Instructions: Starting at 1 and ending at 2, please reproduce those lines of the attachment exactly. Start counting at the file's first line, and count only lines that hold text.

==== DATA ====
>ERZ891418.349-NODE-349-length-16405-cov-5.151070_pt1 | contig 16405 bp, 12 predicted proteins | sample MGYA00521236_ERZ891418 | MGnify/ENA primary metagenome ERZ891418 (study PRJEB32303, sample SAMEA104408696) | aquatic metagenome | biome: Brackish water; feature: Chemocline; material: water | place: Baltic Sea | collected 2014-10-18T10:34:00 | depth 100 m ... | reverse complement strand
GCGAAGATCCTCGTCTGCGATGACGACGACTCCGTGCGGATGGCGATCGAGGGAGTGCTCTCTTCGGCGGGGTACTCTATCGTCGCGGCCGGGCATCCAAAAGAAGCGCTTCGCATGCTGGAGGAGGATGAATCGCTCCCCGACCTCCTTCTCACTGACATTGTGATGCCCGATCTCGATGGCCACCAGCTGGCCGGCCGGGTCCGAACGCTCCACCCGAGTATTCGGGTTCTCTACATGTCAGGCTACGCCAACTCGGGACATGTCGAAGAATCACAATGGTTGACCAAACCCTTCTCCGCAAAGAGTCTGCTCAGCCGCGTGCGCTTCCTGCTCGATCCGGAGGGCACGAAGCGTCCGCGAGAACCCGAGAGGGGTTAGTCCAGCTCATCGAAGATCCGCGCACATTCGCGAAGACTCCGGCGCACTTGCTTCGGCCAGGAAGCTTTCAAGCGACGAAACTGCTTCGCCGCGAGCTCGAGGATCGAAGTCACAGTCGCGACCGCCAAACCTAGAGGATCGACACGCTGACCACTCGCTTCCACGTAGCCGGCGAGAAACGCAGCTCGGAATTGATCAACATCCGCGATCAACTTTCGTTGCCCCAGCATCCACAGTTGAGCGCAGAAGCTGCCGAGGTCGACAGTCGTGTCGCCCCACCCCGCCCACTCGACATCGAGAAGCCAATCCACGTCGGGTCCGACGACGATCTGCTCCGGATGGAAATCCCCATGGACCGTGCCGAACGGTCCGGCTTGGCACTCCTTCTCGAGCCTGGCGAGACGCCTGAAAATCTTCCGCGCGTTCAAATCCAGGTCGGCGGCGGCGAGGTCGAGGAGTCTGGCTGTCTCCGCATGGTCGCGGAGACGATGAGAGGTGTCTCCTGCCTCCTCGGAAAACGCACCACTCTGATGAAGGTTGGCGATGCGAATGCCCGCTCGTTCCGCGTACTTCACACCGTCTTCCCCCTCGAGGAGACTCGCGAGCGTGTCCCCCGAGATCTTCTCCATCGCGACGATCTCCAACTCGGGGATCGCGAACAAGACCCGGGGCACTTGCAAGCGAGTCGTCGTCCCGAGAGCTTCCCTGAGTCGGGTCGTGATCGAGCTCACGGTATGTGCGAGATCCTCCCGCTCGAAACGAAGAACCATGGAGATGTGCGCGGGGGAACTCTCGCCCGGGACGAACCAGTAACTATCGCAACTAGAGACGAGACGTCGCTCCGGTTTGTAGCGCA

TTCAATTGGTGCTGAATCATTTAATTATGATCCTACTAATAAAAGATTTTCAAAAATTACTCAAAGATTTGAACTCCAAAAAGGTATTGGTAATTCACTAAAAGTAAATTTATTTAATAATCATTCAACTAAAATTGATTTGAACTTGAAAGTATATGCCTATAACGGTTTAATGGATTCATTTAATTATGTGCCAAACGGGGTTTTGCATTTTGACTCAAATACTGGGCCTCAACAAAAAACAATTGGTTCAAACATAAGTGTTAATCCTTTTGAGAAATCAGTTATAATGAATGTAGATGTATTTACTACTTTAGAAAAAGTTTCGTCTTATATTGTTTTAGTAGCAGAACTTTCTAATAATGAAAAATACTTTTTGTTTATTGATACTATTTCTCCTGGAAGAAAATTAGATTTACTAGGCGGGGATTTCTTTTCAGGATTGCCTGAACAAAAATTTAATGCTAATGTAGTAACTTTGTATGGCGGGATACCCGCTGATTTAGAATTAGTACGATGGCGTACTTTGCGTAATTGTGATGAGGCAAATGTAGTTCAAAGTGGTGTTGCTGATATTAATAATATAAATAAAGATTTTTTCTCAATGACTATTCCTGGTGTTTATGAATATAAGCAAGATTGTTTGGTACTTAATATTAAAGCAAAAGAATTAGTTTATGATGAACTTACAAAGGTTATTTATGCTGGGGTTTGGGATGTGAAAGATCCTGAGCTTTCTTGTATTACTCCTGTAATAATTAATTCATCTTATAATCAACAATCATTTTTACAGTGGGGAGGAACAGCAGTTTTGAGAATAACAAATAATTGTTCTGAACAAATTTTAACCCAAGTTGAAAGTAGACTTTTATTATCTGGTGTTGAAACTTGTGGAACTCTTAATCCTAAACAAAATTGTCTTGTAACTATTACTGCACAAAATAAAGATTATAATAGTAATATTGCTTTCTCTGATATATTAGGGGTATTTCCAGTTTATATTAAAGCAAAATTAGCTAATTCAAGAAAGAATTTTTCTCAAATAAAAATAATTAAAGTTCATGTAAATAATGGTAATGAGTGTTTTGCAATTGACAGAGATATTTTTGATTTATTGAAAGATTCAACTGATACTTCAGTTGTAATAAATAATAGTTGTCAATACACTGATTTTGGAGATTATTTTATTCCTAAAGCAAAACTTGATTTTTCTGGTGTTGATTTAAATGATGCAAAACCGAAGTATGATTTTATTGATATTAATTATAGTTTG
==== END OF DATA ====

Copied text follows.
>ERZ891418.349-NODE-349-length-16405-cov-5.151070_pt1 | contig 16405 bp, 12 predicted proteins | sample MGYA00521236_ERZ891418 | MGnify/ENA primary metagenome ERZ891418 (study PRJEB32303, sample SAMEA104408696) | aquatic metagenome | biome: Brackish water; feature: Chemocline; material: water | place: Baltic Sea | collected 2014-10-18T10:34:00 | depth 100 m ... | reverse complement strand
GCGAAGATCCTCGTCTGCGATGACGACGACTCCGTGCGGATGGCGATCGAGGGAGTGCTCTCTTCGGCGGGGTACTCTATCGTCGCGGCCGGGCATCCAAAAGAAGCGCTTCGCATGCTGGAGGAGGATGAATCGCTCCCCGACCTCCTTCTCACTGACATTGTGATGCCCGATCTCGATGGCCACCAGCTGGCCGGCCGGGTCCGAACGCTCCACCCGAGTATTCGGGTTCTCTACATGTCAGGCTACGCCAACTCGGGACATGTCGAAGAATCACAATGGTTGACCAAACCCTTCTCCGCAAAGAGTCTGCTCAGCCGCGTGCGCTTCCTGCTCGATCCGGAGGGCACGAAGCGTCCGCGAGAACCCGAGAGGGGTTAGTCCAGCTCATCGAAGATCCGCGCACATTCGCGAAGACTCCGGCGCACTTGCTTCGGCCAGGAAGCTTTCAAGCGACGAAACTGCTTCGCCGCGAGCTCGAGGATCGAAGTCACAGTCGCGACCGCCAAACCTAGAGGATCGACACGCTGACCACTCGCTTCCACGTAGCCGGCGAGAAACGCAGCTCGGAATTGATCAACATCCGCGATCAACTTTCGTTGCCCCAGCATCCACAGTTGAGCGCAGAAGCTGCCGAGGTCGACAGTCGTGTCGCCCCACCCCGCCCACTCGACATCGAGAAGCCAATCCACGTCGGGTCCGACGACGATCTGCTCCGGATGGAAATCCCCATGGACCGTGCCGAACGGTCCGGCTTGGCACTCCTTCTCGAGCCTGGCGAGACGCCTGAAAATCTTCCGCGCGTTCAAATCCAGGTCGGCGGCGGCGAGGTCGAGGAGTCTGGCTGTCTCCGCATGGTCGCGGAGACGATGAGAGGTGTCTCCTGCCTCCTCGGAAAACGCACCACTCTGATGAAGGTTGGCGATGCGAATGCCCGCTCGTTCCGCGTACTTCACACCGTCTTCCCCCTCGAGGAGACTCGCGAGCGTGTCCCCCGAGATCTTCTCCATCGCGACGATCTCCAACTCGGGGATCGCGAACAAGACCCGGGGCACTTGCAAGCGAGTCGTCGTCCCGAGAGCTTCCCTGAGTCGGGTCGTGATCGAGCTCACGGTATGTGCGAGATCCTCCCGCTCGAAACGAAGAACCATGGAGATGTGCGCGGGGGAACTCTCGCCCGGGACGAACCAGTAACTATCGCAACTAGAGACGAGACGTCGCTCCGGTTTGTAGCGCA